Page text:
PROSECCO on ice, a panoramic coastal view, and what I thought was a toasty outdoor bath.
But jumping into my not-so-hot-tub, it was all I could do not to scream across the peaceful Essex landscape.
In a rookie glamping gaffe, the wood-burning tub, which had felt so warm on the surface, hid layers of icy water beneath.
If I’d soaked in a sustainable Scandinavian-wood tub before, I’d have known that they need 90 minutes to heat up, followed by a good stir with a special wooden paddle.
The DIY hot tub was an add-on — “£60, logs included” — to the impressive new camping accommodation at Lee Wick Farm that my partner Ali and I were staying in.
A working potato farm on the edge of the village of St Osyth, Lee Wick Farm offers a diverse selection of cottages and glamping accommodation, the newest of which are the Slovenian-made Lushna cabins.
It’s the only UK venue to offer the wooden eco cabins, made from untreated Siberian larch and featuring floor-to-ceiling windows to maximise the big-sky views of the Essex countryside and coast.
The insulation is shredded wastepaper and electricity comes from the farm’s solar panels.
Rustic on the outside, ingenious inside, the compact space includes a double bed with a sleeping platform above for two kids.
A clever kitchen space packs in a folding table that clips to the wall, while one cupboard contains glasses, crockery, kettle, induction hob, fridge and microwave. They’ve even snuck in a wardrobe.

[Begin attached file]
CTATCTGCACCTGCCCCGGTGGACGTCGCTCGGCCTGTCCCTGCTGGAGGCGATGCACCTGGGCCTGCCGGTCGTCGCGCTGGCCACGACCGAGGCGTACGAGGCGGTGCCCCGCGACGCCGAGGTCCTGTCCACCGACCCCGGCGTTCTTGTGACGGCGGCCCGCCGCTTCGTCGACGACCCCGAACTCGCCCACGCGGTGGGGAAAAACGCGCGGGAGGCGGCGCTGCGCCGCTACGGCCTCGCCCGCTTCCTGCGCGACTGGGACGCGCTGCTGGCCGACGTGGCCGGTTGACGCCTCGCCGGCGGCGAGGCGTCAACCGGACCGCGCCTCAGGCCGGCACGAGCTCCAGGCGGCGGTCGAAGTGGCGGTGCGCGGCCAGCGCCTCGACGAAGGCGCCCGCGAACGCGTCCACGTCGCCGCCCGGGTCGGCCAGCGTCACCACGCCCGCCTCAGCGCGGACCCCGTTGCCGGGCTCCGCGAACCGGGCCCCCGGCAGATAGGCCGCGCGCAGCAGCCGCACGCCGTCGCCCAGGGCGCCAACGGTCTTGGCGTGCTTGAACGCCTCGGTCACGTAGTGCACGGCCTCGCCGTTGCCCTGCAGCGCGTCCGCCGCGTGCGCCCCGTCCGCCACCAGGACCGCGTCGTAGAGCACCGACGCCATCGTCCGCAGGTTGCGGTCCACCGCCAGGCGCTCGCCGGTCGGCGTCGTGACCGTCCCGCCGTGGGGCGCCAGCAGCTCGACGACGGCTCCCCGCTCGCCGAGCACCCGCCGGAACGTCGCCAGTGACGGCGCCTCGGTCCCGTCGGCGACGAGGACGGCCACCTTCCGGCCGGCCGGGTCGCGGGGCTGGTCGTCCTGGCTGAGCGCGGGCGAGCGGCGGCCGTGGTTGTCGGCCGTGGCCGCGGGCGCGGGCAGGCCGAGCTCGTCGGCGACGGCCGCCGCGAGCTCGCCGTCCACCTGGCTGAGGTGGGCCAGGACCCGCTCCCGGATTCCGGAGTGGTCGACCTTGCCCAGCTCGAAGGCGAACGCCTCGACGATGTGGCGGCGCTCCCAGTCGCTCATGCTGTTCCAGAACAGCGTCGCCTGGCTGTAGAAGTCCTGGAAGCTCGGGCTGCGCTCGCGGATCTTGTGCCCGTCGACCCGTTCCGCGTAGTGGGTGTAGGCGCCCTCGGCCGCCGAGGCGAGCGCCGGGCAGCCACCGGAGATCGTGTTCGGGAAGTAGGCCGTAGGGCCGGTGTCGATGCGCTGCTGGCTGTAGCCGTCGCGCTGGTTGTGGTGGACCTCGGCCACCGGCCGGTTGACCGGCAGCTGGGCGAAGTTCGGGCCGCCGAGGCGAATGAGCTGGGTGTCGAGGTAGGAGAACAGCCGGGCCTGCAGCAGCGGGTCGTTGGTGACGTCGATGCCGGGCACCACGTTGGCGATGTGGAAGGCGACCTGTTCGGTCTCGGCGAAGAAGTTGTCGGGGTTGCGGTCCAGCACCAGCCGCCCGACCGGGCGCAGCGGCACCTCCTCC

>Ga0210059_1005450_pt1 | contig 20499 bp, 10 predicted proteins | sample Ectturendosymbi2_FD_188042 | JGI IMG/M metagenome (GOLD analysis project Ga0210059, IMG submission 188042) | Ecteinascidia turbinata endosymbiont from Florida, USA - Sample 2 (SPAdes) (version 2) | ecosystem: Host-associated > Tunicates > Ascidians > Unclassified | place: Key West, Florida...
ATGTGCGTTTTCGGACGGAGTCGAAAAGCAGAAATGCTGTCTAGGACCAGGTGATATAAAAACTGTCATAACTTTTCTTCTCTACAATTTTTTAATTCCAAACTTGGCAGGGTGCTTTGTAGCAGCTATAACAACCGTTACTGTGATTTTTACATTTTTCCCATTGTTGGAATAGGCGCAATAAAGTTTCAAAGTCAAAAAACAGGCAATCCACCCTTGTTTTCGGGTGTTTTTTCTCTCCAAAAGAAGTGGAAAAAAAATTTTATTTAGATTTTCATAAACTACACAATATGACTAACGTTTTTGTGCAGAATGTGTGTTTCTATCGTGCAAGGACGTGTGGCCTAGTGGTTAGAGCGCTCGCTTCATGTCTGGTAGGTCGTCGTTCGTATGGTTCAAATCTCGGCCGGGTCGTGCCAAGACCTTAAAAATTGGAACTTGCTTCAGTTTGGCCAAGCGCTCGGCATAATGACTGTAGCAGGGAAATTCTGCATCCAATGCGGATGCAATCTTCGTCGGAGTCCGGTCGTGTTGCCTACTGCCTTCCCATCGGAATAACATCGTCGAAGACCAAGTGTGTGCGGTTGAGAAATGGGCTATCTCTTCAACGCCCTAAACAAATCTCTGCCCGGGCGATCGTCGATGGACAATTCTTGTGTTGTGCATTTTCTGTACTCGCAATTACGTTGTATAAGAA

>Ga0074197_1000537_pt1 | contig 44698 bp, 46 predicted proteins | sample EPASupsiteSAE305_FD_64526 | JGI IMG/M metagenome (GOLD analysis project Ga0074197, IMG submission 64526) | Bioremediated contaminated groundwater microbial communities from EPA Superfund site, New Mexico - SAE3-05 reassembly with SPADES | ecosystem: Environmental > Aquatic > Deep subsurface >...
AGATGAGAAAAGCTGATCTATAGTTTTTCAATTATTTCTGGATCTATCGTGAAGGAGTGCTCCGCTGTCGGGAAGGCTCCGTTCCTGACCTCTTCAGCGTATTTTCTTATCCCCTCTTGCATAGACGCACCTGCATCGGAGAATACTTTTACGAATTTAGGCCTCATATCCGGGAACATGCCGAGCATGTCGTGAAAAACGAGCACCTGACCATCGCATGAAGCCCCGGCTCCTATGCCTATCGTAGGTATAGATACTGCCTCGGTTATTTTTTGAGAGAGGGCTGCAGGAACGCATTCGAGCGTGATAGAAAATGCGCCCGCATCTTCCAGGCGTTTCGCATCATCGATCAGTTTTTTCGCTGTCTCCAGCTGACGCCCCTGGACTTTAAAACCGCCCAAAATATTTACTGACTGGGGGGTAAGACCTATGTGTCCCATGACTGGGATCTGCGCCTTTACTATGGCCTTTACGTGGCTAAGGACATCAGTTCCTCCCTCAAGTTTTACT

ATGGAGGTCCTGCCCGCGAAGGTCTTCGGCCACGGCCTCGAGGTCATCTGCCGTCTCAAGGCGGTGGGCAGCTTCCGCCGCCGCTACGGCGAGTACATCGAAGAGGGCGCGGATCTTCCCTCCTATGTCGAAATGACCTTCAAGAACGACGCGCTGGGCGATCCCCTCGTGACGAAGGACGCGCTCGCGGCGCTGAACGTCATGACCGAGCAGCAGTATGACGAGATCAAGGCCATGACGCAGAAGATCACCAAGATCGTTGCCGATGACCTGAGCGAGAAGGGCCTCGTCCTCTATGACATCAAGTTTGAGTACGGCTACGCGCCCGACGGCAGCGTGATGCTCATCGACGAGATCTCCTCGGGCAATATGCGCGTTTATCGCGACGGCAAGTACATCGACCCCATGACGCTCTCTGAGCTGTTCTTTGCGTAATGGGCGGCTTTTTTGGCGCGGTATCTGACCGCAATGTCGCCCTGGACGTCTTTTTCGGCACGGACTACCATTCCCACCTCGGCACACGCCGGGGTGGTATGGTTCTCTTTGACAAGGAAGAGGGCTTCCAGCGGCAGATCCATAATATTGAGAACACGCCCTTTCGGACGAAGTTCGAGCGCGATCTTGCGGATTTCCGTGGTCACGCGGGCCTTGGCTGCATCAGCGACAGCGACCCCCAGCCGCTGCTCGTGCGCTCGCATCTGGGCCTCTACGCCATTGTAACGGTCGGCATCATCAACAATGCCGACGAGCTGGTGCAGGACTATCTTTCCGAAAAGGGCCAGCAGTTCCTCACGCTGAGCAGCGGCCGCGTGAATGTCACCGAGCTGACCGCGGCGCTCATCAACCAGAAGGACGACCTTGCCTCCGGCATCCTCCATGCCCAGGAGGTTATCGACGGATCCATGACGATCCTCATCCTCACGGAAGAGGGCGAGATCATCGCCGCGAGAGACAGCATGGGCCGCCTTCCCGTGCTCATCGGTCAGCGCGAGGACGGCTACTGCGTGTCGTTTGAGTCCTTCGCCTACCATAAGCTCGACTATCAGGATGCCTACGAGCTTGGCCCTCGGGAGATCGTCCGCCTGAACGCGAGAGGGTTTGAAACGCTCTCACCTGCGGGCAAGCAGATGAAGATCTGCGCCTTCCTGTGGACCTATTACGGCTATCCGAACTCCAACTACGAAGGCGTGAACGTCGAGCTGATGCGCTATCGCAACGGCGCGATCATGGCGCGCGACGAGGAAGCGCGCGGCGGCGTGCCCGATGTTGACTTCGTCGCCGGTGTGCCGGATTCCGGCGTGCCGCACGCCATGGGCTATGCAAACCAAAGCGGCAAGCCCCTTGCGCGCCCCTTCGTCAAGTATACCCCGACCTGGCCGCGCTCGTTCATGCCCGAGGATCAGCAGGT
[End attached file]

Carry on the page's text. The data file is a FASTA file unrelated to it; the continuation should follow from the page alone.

We arrive on a Saturday afternoon, just as summer slips into autumn. Not quite warm enough to sit out for long on our decking, we head to Clacton.
The town’s award-winning pier (it was voted 2020 Pier of the Year by the National Piers Society) draws a million visitors a year with its landmark red and white striped helter-skelter and other attractions including an amusement arcade, aquarium and tenpin bowling.
Once grand Victorian hotels are now less than lovely but the town is buzzing and there’s a long stretch of sand you can walk along for two hours all the way to Frinton-on-Sea. Palm trees and ornamental flower gardens offer a space to sit and watch wind turbines whirring in the distance.
We lose money in the two-penny slot machines and enjoy a drink watching the sun set before driving back via St Osyth.
A quaint village on the edge of the farm it offers a slice of rural life and narrow streets lined with beamed medieval buildings.
The handful of places to eat include The Balti House, an Indian restaurant on Spring Street, which offers delivery if you’re feeling lazy. Started 30 years ago, it serves up the sort of food that makes you wish for an extra stomach.
We overeat tandoori chicken, orangey-red and black as it should be, fragrant biryani packed with tender mutton and soft paneer with an amber and green sauce.
Driving back, we pass the most famous sight in the village, the 12th-century St Osyth Priory — a Grade II-registered historic park and heritage buildings.
We pass an obstacle course bobbing on the lake — one of the activites on offer at Curve Water Sports — and make a note of the 50-strong combination of blue and white inflatables so we can return with our daughter.
Re-installed in our cosy Lushna cabin, we catch a few bars of 4G and listen to some comedy on my iPhone (there’s no router) before drifting off to sleep.
When we wake and pull back the curtains, the view is lovely — a wide expanse of pinky-blue sky unspoilt by modern intrusions.
The cabins are bookable year-round, meaning you could hop across snow-covered decking to your hot tub or bask in the heat of the summer sun.
Whatever the weather, remember to put that hot tub paddle to good use first!
STAYING THERE: One night’s room only in a two-person Lushna cabin at Lee Wick Farm is from £40pppn including bedding and towels, based on two sharing.
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